CDC releases final Epi-Aid report, looks at mental health in Santa Clara County

    Palo Alto High School administrators are to foster new support for mental health programs after the Center for Disease Control released a final Epi-Aid report this morning.

    The epidemiological report, ordered by Santa Clara County on behalf of the Palo Alto Unified School District, focuses on 10- to 24-year-old residents living in cities within the county, including Palo Alto.

    The report will impact Palo Alto High School, according to Principal Kim Diorio.

    “I think the report will get people talking and thinking again,” Diorio said. “We’re going to be very aware in trying to get a pulse for what people are feeling and what the reaction is to the report.”

    According to Santa Clara County Public Health Department’s senior epidemiologist Mandeep Baath, the report analyzes already existing data drawn from death reports, emergency department usage, hospital discharges, student surveys and media articles related to suicide and self harm.

    The report delineated statistics for every aspect related to the suicide cluster, including hospital discharge rates and known circumstances leading to suicide.

    The report also highlighted the fact that the suicide rate in Santa Clara County (5.4/100,000) was roughly equivalent to the California suicide rate (5.3/100,000), both of which are lower than the nationwide rate.

    To protect confidentiality, Baath explained that only a few cities were discussed in the preliminary and final report due to the low numbers of suicides in other cities.

    The report touched on common factors that youth residents who died by suicide experienced. These included a recent crisis, current mental health problems, a history of treatment for mental health problems and suicidal thoughts or ideation.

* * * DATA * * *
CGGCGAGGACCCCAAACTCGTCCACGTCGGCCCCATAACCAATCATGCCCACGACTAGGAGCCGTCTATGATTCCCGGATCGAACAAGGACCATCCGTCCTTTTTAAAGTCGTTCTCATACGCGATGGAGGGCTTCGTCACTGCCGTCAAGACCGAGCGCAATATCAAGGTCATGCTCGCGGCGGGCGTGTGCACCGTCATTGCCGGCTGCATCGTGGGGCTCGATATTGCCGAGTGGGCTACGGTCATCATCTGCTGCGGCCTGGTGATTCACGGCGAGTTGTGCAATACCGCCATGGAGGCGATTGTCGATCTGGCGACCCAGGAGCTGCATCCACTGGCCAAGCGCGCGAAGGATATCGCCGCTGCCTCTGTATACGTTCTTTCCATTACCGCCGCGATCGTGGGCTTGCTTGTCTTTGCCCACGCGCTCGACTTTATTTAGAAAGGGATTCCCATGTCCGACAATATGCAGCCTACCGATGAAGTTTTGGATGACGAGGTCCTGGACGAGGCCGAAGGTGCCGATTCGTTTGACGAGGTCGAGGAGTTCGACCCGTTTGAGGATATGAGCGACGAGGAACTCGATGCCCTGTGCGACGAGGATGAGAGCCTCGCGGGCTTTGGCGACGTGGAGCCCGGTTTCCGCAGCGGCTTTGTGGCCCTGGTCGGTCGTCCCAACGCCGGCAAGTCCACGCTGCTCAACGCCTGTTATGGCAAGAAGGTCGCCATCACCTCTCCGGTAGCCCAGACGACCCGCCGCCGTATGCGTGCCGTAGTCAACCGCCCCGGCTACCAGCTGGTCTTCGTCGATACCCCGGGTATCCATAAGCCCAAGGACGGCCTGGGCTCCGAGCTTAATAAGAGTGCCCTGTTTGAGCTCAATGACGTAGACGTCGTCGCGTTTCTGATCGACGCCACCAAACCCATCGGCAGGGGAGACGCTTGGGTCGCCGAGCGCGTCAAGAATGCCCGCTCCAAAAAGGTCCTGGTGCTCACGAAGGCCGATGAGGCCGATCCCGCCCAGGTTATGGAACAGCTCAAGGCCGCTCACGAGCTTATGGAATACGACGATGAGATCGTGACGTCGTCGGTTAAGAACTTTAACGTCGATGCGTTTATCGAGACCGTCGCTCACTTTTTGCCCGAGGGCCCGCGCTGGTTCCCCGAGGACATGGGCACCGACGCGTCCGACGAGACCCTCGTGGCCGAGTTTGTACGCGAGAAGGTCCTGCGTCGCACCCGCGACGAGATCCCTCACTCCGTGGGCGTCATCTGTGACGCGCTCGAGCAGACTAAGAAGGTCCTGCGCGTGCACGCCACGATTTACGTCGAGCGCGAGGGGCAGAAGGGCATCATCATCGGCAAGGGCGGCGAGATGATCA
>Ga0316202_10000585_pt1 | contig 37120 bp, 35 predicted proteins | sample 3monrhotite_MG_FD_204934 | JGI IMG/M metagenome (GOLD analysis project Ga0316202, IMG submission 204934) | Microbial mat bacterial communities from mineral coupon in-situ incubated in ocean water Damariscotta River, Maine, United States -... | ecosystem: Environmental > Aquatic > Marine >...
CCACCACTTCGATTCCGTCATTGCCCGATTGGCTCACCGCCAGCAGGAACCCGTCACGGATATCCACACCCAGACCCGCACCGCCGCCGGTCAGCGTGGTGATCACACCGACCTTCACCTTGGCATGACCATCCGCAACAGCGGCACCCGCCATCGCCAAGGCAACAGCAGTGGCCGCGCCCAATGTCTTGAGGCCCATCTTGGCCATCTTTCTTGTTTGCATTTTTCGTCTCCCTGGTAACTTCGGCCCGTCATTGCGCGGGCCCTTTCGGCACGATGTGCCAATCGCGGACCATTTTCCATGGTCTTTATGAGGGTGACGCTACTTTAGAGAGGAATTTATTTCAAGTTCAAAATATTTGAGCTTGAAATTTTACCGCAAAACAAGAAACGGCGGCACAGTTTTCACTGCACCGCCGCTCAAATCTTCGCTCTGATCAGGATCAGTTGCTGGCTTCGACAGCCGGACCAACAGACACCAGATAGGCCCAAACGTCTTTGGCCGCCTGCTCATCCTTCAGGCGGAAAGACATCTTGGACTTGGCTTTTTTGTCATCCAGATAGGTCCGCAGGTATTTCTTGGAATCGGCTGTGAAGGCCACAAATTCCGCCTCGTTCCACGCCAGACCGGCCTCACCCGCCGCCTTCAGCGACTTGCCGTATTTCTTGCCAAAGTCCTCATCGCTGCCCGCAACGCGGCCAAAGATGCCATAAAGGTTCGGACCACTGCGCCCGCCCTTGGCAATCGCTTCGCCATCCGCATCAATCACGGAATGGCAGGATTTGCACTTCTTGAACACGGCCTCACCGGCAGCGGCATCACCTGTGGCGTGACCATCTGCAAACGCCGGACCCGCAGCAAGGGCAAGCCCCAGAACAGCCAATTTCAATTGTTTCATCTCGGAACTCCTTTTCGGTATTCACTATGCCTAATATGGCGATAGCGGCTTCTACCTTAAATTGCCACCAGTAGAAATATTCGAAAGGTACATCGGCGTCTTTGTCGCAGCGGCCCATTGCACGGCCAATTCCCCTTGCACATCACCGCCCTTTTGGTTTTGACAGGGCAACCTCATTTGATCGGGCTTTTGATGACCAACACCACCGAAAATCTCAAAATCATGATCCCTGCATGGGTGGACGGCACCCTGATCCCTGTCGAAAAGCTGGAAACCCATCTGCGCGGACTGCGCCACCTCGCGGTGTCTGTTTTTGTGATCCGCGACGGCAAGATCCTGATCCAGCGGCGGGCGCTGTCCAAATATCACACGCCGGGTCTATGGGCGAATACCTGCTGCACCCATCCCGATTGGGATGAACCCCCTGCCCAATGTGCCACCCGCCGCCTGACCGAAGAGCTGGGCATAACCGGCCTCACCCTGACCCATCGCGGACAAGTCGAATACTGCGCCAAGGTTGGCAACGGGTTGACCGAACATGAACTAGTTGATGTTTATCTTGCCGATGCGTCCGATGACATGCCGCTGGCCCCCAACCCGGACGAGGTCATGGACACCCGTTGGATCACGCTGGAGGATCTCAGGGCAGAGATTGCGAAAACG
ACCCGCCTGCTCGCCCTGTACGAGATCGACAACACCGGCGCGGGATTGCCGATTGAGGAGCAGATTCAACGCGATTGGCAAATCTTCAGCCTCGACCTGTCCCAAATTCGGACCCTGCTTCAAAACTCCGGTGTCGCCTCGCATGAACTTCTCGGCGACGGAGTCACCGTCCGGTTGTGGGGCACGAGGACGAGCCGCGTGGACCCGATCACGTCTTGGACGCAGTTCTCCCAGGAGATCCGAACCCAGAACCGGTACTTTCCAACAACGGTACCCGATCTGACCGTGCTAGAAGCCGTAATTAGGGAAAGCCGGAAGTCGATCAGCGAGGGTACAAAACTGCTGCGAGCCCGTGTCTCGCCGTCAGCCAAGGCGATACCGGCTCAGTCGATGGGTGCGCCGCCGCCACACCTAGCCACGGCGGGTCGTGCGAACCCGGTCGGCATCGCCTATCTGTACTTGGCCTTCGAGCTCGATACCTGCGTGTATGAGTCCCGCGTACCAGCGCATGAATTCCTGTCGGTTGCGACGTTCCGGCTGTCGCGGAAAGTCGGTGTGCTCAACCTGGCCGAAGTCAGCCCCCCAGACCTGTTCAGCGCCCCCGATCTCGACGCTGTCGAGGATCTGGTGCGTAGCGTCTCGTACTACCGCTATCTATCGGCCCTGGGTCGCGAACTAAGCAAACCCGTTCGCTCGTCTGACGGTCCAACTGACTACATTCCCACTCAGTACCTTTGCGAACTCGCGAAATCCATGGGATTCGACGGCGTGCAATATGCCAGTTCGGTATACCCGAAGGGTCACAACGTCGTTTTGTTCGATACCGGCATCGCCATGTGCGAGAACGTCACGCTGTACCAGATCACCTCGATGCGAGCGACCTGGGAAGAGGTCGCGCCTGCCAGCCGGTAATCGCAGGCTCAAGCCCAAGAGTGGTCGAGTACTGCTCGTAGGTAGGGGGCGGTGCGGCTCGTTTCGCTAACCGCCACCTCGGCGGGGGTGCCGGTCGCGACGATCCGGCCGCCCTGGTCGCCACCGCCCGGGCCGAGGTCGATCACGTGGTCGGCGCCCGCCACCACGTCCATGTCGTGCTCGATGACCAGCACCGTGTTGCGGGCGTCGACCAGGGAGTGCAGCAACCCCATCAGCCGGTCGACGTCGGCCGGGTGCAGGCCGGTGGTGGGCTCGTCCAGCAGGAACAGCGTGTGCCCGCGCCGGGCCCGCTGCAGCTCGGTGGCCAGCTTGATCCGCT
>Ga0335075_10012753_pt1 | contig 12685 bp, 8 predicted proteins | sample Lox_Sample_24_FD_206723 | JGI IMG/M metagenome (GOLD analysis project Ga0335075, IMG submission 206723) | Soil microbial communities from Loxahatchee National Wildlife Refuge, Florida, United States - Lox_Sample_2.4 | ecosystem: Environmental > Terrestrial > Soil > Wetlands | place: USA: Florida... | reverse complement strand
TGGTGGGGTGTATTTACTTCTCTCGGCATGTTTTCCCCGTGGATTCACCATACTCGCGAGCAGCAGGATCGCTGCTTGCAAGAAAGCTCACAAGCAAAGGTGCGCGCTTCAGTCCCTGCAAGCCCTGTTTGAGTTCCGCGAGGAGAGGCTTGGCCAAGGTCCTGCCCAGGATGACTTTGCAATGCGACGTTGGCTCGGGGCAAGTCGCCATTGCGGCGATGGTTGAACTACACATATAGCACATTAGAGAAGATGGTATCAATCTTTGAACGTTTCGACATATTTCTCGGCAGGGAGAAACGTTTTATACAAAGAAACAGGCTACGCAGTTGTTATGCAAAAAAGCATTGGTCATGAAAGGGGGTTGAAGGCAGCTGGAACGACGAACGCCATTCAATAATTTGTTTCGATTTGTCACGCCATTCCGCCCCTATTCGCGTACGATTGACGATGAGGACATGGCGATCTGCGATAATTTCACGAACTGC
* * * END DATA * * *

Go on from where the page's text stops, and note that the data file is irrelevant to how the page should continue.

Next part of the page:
The Paly administration is focused on the mental health aspect, repeating the idea that mental health is a prevalent issue that ought to be destigmatized.

    “The mental health piece is real and something we need more education and awareness on,” Diorio said.

    Paly psychologist Erika Zepeda echoed this sentiment, adding via email that “the discussion of student mental health has been ongoing … it’s never stopped.”

    With a large percent of Santa Clara County high school students reporting suicidal ideation, between 15 percent and 19 percent over the past 12 months from 2005 to 2014, the Epi-Aid report highlights key protective factors. Pulled from different student surveys, these factors include high self-esteem or perception of self and positive relationships with the community. The report also stresses the importance of strong school connectedness, noting that caring relationships with teachers or adults in the school and academic motivation were also important protective factors.
    Administrators hope to use this information to bolster their already existing mental health and wellness programs throughout Paly and in the community.

    “[We want to] help people understand what this means moving forward,” Diorio said.

    Anyone who feels depressed, suicidal or troubled is encouraged to call the Santa Clara County Suicide and Crisis Hotline at 1(855) 278-2304.

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